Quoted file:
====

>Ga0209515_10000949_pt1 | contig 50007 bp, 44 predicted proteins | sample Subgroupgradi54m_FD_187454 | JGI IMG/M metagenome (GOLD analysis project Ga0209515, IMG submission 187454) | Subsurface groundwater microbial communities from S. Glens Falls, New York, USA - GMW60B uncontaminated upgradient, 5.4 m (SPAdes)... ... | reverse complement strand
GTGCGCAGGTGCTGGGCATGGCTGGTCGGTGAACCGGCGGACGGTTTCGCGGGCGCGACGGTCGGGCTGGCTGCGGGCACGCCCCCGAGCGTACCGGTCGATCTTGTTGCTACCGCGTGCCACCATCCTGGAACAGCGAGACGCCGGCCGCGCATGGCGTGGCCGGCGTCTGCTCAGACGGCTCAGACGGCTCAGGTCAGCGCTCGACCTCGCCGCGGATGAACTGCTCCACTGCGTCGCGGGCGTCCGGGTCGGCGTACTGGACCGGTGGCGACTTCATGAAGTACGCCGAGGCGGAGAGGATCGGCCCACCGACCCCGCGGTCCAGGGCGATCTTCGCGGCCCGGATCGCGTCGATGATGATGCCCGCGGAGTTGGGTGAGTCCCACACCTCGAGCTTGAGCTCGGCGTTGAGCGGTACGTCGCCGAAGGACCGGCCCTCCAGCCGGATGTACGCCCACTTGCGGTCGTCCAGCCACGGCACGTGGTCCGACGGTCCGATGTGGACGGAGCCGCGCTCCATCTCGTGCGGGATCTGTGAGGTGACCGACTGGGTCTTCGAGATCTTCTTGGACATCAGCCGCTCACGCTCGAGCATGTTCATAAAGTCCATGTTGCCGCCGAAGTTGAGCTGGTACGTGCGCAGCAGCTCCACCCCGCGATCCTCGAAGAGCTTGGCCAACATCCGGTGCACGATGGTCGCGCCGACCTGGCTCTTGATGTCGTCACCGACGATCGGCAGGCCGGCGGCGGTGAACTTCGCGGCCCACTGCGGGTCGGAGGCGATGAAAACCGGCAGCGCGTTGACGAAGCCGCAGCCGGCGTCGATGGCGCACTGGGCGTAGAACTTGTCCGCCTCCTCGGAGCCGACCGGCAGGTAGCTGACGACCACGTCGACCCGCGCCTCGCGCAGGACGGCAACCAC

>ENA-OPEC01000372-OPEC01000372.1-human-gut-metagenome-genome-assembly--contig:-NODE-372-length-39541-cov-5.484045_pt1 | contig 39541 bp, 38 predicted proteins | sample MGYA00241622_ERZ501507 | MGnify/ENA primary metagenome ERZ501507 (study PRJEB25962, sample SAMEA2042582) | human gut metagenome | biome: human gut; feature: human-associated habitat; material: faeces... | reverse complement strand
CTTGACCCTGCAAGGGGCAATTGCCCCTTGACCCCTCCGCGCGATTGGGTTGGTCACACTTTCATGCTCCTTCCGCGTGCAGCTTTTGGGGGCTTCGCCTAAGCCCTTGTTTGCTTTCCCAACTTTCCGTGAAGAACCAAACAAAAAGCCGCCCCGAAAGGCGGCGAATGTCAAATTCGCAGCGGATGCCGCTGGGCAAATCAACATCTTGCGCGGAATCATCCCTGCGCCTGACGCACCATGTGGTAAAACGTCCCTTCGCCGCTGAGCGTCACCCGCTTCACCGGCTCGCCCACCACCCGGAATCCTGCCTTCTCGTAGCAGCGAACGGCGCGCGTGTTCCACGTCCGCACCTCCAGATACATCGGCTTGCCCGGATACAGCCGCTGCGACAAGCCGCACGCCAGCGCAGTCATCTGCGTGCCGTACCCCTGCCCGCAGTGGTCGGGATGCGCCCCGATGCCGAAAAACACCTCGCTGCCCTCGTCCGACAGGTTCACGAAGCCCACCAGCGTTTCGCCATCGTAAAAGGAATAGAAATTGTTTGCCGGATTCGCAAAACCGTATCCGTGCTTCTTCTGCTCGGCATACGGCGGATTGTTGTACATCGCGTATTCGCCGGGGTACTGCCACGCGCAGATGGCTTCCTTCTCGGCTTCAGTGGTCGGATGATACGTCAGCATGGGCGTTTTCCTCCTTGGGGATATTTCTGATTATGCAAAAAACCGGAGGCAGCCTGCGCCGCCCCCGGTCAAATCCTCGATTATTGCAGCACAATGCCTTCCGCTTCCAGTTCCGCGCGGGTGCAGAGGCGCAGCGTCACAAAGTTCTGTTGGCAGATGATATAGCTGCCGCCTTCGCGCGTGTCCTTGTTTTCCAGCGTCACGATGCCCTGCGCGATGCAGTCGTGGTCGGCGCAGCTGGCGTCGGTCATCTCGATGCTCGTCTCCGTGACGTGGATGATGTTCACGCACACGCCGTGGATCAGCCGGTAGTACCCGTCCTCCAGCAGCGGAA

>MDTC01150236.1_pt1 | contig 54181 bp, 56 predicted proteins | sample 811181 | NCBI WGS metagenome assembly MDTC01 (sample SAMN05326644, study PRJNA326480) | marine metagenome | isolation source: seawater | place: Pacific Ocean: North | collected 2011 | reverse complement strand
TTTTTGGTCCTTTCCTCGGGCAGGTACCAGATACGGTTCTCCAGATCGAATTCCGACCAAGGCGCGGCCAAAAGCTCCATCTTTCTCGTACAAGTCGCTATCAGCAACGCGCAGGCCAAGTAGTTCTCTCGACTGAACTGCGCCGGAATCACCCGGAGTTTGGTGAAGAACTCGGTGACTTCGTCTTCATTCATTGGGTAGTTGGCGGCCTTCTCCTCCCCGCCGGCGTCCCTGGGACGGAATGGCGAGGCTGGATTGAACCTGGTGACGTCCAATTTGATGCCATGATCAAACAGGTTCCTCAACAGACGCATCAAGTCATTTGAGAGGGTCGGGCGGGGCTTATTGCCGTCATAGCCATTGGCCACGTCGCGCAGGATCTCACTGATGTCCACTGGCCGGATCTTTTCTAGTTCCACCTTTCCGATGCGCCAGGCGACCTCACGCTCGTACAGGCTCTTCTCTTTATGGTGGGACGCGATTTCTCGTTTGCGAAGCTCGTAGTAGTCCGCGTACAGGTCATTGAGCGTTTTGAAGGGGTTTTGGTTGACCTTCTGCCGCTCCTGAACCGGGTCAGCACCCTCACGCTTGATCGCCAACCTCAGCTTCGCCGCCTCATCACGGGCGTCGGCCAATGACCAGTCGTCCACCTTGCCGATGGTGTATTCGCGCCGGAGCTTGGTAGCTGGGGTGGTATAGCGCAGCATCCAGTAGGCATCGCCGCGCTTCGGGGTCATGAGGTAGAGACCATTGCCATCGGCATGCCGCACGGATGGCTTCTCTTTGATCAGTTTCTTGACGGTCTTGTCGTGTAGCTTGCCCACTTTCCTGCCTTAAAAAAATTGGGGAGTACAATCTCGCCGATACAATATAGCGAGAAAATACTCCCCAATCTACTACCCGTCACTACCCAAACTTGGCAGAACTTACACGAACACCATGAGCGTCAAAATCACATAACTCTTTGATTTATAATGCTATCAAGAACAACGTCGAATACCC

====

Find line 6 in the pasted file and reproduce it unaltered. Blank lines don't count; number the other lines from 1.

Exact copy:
TTTTTGGTCCTTTCCTCGGGCAGGTACCAGATACGGTTCTCCAGATCGAATTCCGACCAAGGCGCGGCCAAAAGCTCCATCTTTCTCGTACAAGTCGCTATCAGCAACGCGCAGGCCAAGTAGTTCTCTCGACTGAACTGCGCCGGAATCACCCGGAGTTTGGTGAAGAACTCGGTGACTTCGTCTTCATTCATTGGGTAGTTGGCGGCCTTCTCCTCCCCGCCGGCGTCCCTGGGACGGAATGGCGAGGCTGGATTGAACCTGGTGACGTCCAATTTGATGCCATGATCAAACAGGTTCCTCAACAGACGCATCAAGTCATTTGAGAGGGTCGGGCGGGGCTTATTGCCGTCATAGCCATTGGCCACGTCGCGCAGGATCTCACTGATGTCCACTGGCCGGATCTTTTCTAGTTCCACCTTTCCGATGCGCCAGGCGACCTCACGCTCGTACAGGCTCTTCTCTTTATGGTGGGACGCGATTTCTCGTTTGCGAAGCTCGTAGTAGTCCGCGTACAGGTCATTGAGCGTTTTGAAGGGGTTTTGGTTGACCTTCTGCCGCTCCTGAACCGGGTCAGCACCCTCACGCTTGATCGCCAACCTCAGCTTCGCCGCCTCATCACGGGCGTCGGCCAATGACCAGTCGTCCACCTTGCCGATGGTGTATTCGCGCCGGAGCTTGGTAGCTGGGGTGGTATAGCGCAGCATCCAGTAGGCATCGCCGCGCTTCGGGGTCATGAGGTAGAGACCATTGCCATCGGCATGCCGCACGGATGGCTTCTCTTTGATCAGTTTCTTGACGGTCTTGTCGTGTAGCTTGCCCACTTTCCTGCCTTAAAAAAATTGGGGAGTACAATCTCGCCGATACAATATAGCGAGAAAATACTCCCCAATCTACTACCCGTCACTACCCAAACTTGGCAGAACTTACACGAACACCATGAGCGTCAAAATCACATAACTCTTTGATTTATAATGCTATCAAGAACAACGTCGAATACCC